To be fair, as much work as Fiona and I put into this hardcover, it was nothing compared to how much was done by our tireless letterer/designer Fonografiks. He put so much effort into making sure that this wasn’t just a beautiful package to have on your shelf, but also an oversized treatment of our art and story that readers could get in lost in for an entire weekend. He’s the greatest.


I thought we could catch up a little on the current arc that just ended. Your scripts have such a natural flow and reveal just the right amounts of information — at the start of this arc, you shared more about the war between Landfall, Wreath and the Robot Kingdom. Although you only give a brief overview, is the history behind the story in “Saga” something you have thought out all of the details on?

I have, and it’s definitely something we’ll be exploring in more detail in our very next issue. That said, I’ve always thought that war is as important to our story as it was to the movie “Casablanca.” Which is to say, it matters a lot, but not nearly as much as the lives of the ordinary people at the forefront of the story matter.

In less political news, the war between Marko and Alana wages on as of #24. When we last saw them, they were separated and each facing off against their own enemies. What are each of their priorities right now? And was this separation something you’d planned, or did the characters naturally come to this point as the story developed?

Marko and Alana’s separation is something I’d been planning from the very beginning, and I’ll just say that anyone hoping it will be resolved quickly or easily is in for a lot more heartbreak with this next arc.

The tension between them feels so real. Is there anything from your personal relationships working itself out on the pages?

Are you asking if my wife and I are separated now? Because I’m happy to report that she has not left me yet. But yeah, everything in “Saga” is somehow inspired by some aspect of my own personal experiences, even if it’s been highly fictionalized in the translation.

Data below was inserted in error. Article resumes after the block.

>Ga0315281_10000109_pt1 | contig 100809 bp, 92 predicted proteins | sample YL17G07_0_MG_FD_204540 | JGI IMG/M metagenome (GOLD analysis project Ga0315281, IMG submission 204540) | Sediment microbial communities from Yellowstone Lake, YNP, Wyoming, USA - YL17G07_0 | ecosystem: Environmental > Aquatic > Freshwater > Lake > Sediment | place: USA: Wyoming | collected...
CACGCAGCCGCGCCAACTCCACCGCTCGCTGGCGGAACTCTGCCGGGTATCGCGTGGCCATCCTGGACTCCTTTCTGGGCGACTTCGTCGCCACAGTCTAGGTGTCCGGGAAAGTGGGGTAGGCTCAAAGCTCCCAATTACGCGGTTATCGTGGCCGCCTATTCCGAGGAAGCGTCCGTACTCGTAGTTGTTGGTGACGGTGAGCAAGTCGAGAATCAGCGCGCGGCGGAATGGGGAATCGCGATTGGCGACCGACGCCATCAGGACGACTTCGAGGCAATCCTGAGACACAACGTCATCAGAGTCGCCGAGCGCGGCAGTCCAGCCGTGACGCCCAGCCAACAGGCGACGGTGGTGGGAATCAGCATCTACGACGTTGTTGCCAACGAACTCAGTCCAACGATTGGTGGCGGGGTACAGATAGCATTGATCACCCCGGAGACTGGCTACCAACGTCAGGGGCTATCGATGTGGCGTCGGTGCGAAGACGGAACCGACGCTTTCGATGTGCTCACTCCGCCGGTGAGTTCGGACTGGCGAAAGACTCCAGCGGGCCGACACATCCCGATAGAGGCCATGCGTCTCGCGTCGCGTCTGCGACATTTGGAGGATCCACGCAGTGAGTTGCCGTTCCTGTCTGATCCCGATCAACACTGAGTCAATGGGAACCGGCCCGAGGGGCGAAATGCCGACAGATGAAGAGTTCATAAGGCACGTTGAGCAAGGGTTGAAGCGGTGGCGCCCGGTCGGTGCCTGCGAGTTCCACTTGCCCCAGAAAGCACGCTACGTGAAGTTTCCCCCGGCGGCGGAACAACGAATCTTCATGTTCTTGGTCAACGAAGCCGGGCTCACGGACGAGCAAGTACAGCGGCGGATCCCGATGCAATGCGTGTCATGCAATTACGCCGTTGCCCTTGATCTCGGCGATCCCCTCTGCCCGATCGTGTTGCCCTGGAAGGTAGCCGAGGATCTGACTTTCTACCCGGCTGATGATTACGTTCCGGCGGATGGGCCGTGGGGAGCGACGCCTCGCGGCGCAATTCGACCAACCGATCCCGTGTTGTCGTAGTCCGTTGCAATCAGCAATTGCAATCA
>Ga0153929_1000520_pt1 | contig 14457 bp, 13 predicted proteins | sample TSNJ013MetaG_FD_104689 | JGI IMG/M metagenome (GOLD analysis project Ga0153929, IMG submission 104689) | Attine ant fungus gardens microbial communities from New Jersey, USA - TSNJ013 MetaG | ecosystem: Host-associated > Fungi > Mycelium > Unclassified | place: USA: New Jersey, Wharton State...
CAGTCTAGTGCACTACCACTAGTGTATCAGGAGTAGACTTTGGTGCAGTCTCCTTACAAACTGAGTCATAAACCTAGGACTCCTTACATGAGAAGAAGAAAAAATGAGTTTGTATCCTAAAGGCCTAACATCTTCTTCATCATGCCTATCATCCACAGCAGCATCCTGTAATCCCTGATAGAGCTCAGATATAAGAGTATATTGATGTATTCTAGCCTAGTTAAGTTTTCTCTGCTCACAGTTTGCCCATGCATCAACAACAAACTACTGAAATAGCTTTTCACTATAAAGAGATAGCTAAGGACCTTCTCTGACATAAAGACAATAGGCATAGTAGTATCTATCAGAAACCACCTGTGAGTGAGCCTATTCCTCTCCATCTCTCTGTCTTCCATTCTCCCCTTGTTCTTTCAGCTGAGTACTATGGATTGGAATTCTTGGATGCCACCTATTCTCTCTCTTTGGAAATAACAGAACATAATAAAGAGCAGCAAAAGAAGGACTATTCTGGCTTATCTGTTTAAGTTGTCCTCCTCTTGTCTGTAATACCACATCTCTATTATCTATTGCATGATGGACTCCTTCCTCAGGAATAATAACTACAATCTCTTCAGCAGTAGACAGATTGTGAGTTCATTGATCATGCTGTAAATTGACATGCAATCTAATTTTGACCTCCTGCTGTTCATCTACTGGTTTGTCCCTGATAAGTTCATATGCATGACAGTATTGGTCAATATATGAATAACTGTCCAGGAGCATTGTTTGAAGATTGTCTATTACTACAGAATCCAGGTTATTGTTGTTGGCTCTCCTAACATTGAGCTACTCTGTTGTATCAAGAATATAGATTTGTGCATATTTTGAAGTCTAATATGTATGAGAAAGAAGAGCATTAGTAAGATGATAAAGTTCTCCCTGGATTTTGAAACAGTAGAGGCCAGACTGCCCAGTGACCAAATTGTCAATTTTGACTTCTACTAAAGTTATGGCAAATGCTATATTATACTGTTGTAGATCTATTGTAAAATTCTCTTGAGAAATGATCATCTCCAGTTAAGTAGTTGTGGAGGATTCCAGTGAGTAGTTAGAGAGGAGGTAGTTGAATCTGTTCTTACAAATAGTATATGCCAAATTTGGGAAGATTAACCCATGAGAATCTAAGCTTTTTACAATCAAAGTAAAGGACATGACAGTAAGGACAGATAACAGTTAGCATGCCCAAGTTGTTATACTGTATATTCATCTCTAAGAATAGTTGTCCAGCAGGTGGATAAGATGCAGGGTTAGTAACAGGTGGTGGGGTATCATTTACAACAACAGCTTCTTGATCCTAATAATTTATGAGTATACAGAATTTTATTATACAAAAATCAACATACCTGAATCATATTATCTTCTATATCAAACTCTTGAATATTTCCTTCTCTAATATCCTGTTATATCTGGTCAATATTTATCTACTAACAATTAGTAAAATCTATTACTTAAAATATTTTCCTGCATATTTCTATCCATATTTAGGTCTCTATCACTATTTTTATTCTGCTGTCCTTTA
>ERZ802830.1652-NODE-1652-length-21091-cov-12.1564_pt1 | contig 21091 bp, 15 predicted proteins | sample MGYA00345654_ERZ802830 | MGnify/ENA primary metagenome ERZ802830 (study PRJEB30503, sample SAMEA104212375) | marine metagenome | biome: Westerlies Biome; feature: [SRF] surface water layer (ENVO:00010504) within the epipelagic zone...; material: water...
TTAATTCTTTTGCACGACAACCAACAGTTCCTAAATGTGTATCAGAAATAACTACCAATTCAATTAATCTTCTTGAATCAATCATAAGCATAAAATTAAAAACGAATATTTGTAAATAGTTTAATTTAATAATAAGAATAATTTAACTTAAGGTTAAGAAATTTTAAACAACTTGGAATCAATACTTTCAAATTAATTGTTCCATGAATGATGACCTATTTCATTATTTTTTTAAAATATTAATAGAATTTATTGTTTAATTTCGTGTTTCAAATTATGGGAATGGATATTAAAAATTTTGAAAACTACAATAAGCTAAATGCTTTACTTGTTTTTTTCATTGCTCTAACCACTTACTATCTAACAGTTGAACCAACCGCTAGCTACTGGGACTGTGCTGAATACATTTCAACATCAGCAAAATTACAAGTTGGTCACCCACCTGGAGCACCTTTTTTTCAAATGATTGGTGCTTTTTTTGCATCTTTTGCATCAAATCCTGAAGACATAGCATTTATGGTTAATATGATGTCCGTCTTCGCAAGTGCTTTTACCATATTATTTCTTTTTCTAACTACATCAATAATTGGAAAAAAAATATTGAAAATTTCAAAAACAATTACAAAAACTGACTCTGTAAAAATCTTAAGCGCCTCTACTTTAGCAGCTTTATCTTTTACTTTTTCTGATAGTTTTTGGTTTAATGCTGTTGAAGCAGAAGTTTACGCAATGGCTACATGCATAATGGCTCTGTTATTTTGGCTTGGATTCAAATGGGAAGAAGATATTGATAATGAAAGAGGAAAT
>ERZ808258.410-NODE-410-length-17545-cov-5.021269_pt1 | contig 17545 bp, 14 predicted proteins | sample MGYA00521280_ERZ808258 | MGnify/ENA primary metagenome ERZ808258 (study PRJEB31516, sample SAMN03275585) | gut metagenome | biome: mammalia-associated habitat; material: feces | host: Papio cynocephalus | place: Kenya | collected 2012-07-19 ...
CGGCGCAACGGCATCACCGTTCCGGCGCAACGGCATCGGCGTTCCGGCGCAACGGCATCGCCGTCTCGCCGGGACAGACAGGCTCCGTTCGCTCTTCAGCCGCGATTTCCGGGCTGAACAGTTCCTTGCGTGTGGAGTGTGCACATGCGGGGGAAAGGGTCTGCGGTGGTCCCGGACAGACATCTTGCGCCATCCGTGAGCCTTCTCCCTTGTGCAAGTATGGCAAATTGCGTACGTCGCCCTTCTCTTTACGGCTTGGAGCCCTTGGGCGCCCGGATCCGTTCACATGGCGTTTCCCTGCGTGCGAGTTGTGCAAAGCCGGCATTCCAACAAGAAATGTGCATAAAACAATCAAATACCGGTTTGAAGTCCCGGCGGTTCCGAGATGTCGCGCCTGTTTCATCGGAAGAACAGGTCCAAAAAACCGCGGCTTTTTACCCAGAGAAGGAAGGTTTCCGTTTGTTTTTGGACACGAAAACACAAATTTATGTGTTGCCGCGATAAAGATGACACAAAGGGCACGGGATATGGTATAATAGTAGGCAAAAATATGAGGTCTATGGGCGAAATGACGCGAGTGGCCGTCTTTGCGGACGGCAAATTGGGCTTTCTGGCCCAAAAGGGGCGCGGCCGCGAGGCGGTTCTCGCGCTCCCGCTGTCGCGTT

Some people thought that Alana joining the costumed “Open Circuit” was my commentary on superhero comics, but I love those books, and don’t really have much to say about them. For me, the Open Circuit was more about processing my own difficulties trying to balance a career in television while also being a new father.

I think Fiona and I are both usually pretty sympathetic to Alana and her challenges trying to provide for her family, so we were surprised that a lot of readers seemed so critical of her last arc, while seemingly giving Marko a pass for some of his less noble actions. It’ll be interesting to see if those perspectives shift at all with this next storyline.

As a reader I see Baby Hazel on the page and I’m reading Narrator Hazel from some point in the future — I feel like I know Narrator Hazel but I actually don’t, she’s a mystery. What are some of the challenges of writing a viewpoint character that your readers haven’t truly met yet?

No challenges, only joy. Fiona and I know exactly what Narrator Hazel looks like, and I know exactly how old she is and exactly what she’s experienced by the time she’s telling this tale.

I think some people worried that having Hazel narrate the story from some point in the future would take away a lot of the drama, since we at least know that she’s going to survive… but by only selectively revealing what she wants to share when she wants to share it, I hope Hazel has proven that she knows how to spin a pretty gripping yarn.

What are you most looking forward to in the upcoming arc?

New characters designed by Fiona, strange new worlds, and Lying Cat and friends embarking on an epic quest for dragon sperm.

What more could you ask for from a twenty-fifth issue, other than no gimmicky variants, and a badass wraparound cover from Fiona Staples at no extra cost? See you in February!

“Saga” Volume One Hardcover is available now. “Saga” #25 hits stores